Media Centre
Jewish-Catholic Friendship Dinner

Jewish-Catholic Friendship Dinner

09 June 2010

On Sunday 6 June, the Jewish Community Council of Victoria and the Catholic Diocese of Melbourne held their fourth annual dinner, this year hosted by the Catholic Diocese at the Cardinal Knox Centre in East Melbourne.    As on such previous occasions, the atmosphere was warm, the crowd congenial and there was an unquestionable feeling of a relationship continuing to grow.

According to JCCV President John Searle, the success of the evening reflected the JCCV’s commitment to interfaith and multifaith relationships in recent years.

“The JCCV has an ongoing program of meetings with all major faith groups and its Executive members and staff are members of a wide range of government and NGO committees.  In addition, the JCCV has developed exhaustive guidelines for interfaith strategy which will be launched later this year by Mr James Merlino MP, Minister for Sport Recreation and Youth Affairs, assisting the Premier on Multicultural Affairs, and Mr George Lekakis, Chairperson of the Victorian Multicultural Commission.  In brief, we have invested considerable resources in seeking to ensure that the Jewish community is seen as an integral part of multicultural Victoria, working together with other communities for the good of all Victorians”,  Searle said following the dinner.

In responding to the welcome from Rev. Dr. John Dupuche, Chair, Catholic Interfaith Committee, Searle made reference to two potentially sensitive issues, the mooted elevation of Pope Pius XII and the recent Gaza flotilla matter.  In doing so, Searle prefaced his remarks with the following observation:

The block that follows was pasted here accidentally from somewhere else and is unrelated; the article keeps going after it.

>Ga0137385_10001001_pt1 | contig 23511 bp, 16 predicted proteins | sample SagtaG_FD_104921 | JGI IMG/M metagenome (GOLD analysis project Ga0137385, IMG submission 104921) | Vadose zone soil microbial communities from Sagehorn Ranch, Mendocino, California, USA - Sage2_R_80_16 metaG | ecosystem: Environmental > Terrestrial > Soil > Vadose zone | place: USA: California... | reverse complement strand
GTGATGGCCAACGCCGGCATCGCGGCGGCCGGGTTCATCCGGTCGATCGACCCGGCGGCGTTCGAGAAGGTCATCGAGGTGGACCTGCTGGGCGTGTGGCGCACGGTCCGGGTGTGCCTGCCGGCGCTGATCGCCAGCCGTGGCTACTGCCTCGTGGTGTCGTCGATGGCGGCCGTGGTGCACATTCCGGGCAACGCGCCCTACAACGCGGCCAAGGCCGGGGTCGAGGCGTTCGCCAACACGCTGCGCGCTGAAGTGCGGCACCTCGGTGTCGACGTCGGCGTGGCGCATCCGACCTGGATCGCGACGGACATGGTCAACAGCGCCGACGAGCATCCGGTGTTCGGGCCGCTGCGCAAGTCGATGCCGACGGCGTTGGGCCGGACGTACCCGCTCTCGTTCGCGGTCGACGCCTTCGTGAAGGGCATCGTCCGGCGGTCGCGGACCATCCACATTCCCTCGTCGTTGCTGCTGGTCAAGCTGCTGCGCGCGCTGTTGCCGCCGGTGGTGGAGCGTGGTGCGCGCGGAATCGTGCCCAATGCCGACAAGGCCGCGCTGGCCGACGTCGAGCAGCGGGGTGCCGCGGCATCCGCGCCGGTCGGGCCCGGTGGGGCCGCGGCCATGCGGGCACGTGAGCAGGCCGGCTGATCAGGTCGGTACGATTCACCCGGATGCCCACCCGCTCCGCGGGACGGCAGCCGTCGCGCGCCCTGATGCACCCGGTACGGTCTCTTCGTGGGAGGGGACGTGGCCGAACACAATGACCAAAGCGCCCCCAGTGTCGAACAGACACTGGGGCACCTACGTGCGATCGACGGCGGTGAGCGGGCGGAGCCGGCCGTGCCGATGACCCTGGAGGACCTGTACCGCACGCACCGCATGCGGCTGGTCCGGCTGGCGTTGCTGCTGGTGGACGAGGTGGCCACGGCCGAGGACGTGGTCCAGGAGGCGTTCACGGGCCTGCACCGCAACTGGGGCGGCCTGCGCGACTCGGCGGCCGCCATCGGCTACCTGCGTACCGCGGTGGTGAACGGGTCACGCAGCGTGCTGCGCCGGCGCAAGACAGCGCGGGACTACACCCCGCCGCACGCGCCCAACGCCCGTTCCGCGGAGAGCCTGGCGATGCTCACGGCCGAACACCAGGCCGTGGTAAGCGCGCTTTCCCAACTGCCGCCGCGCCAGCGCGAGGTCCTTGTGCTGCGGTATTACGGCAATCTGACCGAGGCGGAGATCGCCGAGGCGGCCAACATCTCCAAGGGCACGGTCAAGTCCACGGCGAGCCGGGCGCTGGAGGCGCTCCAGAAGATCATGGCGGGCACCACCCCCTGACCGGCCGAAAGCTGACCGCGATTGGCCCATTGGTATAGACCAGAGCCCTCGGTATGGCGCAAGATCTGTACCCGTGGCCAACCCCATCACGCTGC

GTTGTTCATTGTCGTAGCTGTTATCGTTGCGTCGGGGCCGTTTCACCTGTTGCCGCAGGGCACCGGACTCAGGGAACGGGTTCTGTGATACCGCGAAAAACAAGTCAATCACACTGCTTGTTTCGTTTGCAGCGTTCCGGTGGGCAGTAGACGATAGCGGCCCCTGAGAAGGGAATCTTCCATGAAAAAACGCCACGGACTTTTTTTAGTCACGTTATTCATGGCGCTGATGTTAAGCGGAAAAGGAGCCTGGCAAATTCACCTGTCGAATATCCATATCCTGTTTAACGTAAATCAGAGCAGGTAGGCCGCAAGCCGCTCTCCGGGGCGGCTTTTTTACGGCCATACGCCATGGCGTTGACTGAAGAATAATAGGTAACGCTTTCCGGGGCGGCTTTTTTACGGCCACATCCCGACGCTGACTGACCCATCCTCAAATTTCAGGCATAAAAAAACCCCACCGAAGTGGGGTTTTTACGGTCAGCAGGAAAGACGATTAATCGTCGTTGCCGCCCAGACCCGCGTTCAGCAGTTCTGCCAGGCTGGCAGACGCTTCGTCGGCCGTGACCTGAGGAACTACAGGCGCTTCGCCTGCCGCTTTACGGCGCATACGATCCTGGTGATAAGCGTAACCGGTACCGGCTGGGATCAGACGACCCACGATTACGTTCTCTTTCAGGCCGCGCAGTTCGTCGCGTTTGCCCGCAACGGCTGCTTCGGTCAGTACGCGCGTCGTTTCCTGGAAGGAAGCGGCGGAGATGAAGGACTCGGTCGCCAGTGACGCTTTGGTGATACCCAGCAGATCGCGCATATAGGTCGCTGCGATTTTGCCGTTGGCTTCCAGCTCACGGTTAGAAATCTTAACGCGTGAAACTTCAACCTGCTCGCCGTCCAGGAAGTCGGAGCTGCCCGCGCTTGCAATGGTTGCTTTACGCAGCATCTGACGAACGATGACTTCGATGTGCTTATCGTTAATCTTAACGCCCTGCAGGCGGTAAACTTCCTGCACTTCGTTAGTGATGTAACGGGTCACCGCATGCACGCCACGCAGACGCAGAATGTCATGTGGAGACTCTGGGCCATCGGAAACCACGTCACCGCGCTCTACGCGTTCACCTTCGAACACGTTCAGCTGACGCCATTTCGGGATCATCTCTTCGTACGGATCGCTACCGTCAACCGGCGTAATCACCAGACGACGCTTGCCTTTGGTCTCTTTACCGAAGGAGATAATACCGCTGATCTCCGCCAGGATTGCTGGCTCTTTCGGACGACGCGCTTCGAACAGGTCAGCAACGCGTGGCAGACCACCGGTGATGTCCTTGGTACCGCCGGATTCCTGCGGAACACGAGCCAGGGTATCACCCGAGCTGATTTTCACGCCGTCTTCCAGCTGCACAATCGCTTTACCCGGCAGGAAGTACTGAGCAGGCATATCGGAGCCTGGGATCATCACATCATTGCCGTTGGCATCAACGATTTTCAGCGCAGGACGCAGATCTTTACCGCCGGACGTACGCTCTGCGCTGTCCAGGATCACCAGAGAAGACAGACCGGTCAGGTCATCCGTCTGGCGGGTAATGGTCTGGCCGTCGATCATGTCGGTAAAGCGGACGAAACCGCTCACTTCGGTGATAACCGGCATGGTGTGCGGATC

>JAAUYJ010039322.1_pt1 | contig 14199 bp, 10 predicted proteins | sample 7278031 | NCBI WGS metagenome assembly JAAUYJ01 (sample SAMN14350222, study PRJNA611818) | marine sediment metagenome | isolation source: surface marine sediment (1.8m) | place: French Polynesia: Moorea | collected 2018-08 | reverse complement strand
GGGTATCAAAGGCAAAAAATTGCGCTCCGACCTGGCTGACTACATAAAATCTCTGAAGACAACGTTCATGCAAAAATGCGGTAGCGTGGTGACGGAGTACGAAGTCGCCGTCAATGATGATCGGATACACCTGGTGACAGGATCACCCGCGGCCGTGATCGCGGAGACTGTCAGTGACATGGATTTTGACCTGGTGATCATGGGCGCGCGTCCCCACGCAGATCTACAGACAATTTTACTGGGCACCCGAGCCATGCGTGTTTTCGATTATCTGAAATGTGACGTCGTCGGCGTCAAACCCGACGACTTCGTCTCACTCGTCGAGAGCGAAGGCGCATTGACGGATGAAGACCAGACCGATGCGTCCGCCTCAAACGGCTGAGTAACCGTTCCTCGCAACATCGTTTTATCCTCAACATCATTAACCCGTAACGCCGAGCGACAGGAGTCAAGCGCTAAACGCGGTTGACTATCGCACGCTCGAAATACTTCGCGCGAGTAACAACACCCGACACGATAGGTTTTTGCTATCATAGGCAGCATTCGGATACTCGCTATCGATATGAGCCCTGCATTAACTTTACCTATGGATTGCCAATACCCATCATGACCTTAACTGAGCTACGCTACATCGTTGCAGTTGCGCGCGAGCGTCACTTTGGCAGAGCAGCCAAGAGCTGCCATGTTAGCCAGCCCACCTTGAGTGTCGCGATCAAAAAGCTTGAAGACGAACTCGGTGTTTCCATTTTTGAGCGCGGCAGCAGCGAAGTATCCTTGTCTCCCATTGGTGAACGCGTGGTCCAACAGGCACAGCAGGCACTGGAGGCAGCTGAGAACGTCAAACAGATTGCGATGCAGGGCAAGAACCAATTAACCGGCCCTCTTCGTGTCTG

“I think everyone here knows that Catholics and Jews have had a variable and at times problematic relationship over the centuries.  Thankfully many efforts have been made by both sides in the past half-century to put this troubled history behind us.  This dinner is but one example of those efforts.

I’m delighted to observe that these efforts are particularly evident in both Australia and Victoria at the organisational level and also at a grassroots level. Jews and Catholics serve on various government committees together and in organisations such as the Jewish Christian Muslim Association. Furthermore, the Executive Council of Australian Jewry has been engaged in formal theological ‘conversations’ with Catholic representatives for some time and, as a result of recent discussions, I look forward to similar such ‘conversations commencing in Melbourne in the near future.

Certainly from the local Jewish point of view, we regard the Catholic community as our friends and I believe that this sentiment is sincerely reciprocated.

Of course, this does not mean that contentious issues do not arise from time to time.  I think the difference is that when such an issue arises today, as friends there can be honest and open dialogue.”

Searle later noted that this relatively newfound ability to speak openly demonstrated the great value of interfaith and multifaith dialogue.  “While I am not so naïve as to believe that our issues with other communities have now disappeared, the fact that honest discussion is possible is in itself a major step forward and provides a foundation to build on for even better relationships.  I am very encouraged by the progress I have observed over the past few years.”

For further information contact John Searle on 03 9272 5566


  • Connect/Share

  • Email
  • Twitter
  • Facebook